A study has been looking at how patients do after receiving a heart pump called a left ventricular assist device (LVAD).
LVADs, used to treat severe heart failure, can lead to a number of complications, including infection and blood clots. So researchers decided to look at hospital admissions between January 2008 and July 2011, their causes and whether they could be predicted.
The study at the Mayo Clinic in America looked at one particular device, the HeartMate 11. They reviewed 115 patients with a mean age of 62 and found that after a year 83 of them had a total of 224 hospital readmissions.
During the first six months the major causes of the admissions were bleeding or cardiac related, such as arrhythmias, pump malfunction and right ventricular dysfunction. However, after six months readmissions for both sets of problems decreased. During the third year there was an increase due to blood clots.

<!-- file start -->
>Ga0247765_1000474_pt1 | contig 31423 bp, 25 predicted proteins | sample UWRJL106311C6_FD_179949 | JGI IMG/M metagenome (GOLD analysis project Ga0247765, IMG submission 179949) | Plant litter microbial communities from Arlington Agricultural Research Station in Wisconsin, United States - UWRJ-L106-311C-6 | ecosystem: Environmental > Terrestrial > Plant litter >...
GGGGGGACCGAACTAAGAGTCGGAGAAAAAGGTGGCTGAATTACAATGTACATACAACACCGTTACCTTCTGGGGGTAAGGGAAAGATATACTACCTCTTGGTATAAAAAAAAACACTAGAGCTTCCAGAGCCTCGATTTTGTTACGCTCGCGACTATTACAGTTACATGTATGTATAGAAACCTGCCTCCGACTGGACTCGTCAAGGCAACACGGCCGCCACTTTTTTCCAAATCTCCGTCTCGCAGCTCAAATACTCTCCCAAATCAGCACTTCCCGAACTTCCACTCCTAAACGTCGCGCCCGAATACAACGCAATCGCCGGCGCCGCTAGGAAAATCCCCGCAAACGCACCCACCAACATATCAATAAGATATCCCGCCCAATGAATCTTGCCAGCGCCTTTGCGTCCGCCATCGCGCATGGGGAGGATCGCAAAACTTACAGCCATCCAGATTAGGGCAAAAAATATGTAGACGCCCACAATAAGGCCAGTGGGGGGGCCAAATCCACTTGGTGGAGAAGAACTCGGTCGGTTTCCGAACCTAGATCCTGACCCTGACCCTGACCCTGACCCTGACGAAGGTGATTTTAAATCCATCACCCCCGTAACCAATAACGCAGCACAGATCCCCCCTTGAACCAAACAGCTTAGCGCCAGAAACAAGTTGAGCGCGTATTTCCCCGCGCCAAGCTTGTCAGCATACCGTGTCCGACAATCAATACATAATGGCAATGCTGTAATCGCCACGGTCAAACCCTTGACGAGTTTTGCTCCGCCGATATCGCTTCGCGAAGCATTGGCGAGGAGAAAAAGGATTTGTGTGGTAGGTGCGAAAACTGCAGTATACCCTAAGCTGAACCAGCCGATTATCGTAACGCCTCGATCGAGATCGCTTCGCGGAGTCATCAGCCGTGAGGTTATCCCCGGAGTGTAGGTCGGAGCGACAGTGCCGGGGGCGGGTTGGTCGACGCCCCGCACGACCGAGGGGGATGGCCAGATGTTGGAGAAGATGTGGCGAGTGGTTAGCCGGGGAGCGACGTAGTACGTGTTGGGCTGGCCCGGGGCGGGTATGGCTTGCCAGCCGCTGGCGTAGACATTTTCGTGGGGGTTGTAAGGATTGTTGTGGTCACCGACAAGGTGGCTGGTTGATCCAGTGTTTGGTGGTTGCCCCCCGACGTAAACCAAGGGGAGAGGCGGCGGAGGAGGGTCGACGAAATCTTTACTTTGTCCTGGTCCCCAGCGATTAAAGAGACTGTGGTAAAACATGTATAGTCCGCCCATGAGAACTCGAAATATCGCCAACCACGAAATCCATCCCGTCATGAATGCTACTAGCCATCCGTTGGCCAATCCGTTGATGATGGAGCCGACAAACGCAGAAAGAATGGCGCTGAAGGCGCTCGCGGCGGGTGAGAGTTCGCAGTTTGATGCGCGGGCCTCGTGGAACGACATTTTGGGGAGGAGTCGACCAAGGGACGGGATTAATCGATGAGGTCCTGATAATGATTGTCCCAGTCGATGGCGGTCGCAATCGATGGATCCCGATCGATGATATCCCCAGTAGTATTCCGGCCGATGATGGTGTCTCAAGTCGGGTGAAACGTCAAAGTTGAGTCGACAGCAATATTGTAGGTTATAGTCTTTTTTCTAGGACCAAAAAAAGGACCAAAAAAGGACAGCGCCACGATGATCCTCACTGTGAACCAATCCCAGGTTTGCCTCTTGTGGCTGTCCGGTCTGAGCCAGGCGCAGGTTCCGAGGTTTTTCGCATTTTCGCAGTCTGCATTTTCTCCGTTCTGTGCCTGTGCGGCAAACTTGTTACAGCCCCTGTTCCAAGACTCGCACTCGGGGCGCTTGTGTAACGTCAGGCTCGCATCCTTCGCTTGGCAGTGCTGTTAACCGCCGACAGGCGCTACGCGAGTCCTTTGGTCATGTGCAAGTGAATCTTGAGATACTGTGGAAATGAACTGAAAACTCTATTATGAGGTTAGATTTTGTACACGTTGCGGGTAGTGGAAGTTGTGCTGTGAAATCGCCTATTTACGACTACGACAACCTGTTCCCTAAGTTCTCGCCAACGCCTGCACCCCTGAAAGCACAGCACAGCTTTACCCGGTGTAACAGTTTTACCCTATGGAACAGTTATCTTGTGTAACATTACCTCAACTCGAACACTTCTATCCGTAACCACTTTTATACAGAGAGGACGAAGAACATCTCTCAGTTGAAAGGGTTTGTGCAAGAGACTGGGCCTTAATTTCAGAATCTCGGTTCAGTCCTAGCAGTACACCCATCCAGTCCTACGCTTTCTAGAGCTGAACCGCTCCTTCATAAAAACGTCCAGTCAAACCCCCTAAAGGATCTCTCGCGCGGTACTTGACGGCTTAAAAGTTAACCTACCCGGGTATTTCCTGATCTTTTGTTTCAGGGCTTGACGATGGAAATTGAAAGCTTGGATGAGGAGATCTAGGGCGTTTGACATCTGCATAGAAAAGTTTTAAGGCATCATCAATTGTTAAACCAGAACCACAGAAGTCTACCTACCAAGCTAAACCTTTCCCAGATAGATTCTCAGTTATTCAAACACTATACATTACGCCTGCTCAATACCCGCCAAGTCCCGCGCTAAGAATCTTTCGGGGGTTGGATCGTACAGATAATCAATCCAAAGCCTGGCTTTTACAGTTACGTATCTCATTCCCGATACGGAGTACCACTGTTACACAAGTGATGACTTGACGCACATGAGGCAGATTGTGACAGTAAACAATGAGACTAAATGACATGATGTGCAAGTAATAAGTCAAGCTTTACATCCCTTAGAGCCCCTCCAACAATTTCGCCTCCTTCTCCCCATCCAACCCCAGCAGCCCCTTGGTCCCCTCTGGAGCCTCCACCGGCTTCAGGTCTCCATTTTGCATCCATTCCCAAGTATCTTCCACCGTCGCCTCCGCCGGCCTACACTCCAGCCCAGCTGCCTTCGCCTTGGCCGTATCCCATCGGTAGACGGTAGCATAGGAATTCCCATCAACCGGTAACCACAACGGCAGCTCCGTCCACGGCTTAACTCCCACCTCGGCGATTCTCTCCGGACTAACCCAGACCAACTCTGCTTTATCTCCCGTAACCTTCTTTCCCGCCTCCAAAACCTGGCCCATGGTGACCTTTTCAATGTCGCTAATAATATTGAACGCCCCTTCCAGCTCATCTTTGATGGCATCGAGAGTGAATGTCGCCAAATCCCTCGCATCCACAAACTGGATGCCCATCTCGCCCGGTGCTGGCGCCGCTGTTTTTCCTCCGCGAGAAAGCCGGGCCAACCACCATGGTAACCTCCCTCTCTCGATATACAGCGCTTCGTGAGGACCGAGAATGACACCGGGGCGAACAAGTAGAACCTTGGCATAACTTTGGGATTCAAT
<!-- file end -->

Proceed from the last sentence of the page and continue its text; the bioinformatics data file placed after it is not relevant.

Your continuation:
Factors that contributed to fewer readmissions were patients living close to the hospital.
Researcher Dr Sudhir Kushwaha proposed that readmissions could be reduced by pro-actively treating arrhythmias before discharge and providing better anticoagulation regimes. Patients seen quickly at out-patient clinics and had their problems diagnosed and dealt with quickly also led to lower readmission. Patients seen more frequently were admitted less frequently because problems could be anticipated and treated.
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